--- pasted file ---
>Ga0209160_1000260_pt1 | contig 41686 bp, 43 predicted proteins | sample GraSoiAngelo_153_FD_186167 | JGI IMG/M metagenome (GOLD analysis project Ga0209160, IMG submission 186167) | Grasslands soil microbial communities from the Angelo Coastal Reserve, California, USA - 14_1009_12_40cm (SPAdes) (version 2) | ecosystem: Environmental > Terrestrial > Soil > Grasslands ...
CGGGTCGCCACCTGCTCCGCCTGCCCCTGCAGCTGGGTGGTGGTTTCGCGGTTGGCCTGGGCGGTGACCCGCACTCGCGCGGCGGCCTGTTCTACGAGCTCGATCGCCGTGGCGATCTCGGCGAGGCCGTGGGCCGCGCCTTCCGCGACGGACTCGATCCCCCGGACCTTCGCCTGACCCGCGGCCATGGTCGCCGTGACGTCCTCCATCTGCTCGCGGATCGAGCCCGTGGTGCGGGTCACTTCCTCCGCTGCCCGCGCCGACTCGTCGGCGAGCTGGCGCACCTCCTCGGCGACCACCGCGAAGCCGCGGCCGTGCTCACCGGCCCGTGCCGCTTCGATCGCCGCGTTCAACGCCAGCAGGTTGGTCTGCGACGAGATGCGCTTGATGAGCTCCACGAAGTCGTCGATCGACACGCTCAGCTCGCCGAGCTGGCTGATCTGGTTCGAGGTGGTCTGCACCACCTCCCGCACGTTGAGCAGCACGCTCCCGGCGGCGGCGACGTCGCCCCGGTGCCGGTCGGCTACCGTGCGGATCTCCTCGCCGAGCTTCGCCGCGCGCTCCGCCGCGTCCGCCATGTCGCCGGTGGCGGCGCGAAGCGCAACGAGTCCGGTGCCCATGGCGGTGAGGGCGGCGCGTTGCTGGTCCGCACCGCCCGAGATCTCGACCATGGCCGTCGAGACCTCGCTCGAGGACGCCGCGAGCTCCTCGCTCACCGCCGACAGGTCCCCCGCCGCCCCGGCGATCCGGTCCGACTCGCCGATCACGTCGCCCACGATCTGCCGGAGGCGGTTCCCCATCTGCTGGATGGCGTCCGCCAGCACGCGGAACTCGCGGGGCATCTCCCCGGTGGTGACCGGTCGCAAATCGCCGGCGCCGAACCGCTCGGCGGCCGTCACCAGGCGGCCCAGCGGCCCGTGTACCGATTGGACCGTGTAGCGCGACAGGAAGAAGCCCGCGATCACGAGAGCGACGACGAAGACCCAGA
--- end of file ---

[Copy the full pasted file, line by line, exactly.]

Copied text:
>Ga0209160_1000260_pt1 | contig 41686 bp, 43 predicted proteins | sample GraSoiAngelo_153_FD_186167 | JGI IMG/M metagenome (GOLD analysis project Ga0209160, IMG submission 186167) | Grasslands soil microbial communities from the Angelo Coastal Reserve, California, USA - 14_1009_12_40cm (SPAdes) (version 2) | ecosystem: Environmental > Terrestrial > Soil > Grasslands ...
CGGGTCGCCACCTGCTCCGCCTGCCCCTGCAGCTGGGTGGTGGTTTCGCGGTTGGCCTGGGCGGTGACCCGCACTCGCGCGGCGGCCTGTTCTACGAGCTCGATCGCCGTGGCGATCTCGGCGAGGCCGTGGGCCGCGCCTTCCGCGACGGACTCGATCCCCCGGACCTTCGCCTGACCCGCGGCCATGGTCGCCGTGACGTCCTCCATCTGCTCGCGGATCGAGCCCGTGGTGCGGGTCACTTCCTCCGCTGCCCGCGCCGACTCGTCGGCGAGCTGGCGCACCTCCTCGGCGACCACCGCGAAGCCGCGGCCGTGCTCACCGGCCCGTGCCGCTTCGATCGCCGCGTTCAACGCCAGCAGGTTGGTCTGCGACGAGATGCGCTTGATGAGCTCCACGAAGTCGTCGATCGACACGCTCAGCTCGCCGAGCTGGCTGATCTGGTTCGAGGTGGTCTGCACCACCTCCCGCACGTTGAGCAGCACGCTCCCGGCGGCGGCGACGTCGCCCCGGTGCCGGTCGGCTACCGTGCGGATCTCCTCGCCGAGCTTCGCCGCGCGCTCCGCCGCGTCCGCCATGTCGCCGGTGGCGGCGCGAAGCGCAACGAGTCCGGTGCCCATGGCGGTGAGGGCGGCGCGTTGCTGGTCCGCACCGCCCGAGATCTCGACCATGGCCGTCGAGACCTCGCTCGAGGACGCCGCGAGCTCCTCGCTCACCGCCGACAGGTCCCCCGCCGCCCCGGCGATCCGGTCCGACTCGCCGATCACGTCGCCCACGATCTGCCGGAGGCGGTTCCCCATCTGCTGGATGGCGTCCGCCAGCACGCGGAACTCGCGGGGCATCTCCCCGGTGGTGACCGGTCGCAAATCGCCGGCGCCGAACCGCTCGGCGGCCGTCACCAGGCGGCCCAGCGGCCCGTGTACCGATTGGACCGTGTAGCGCGACAGGAAGAAGCCCGCGATCACGAGAGCGACGACGAAGACCCAGA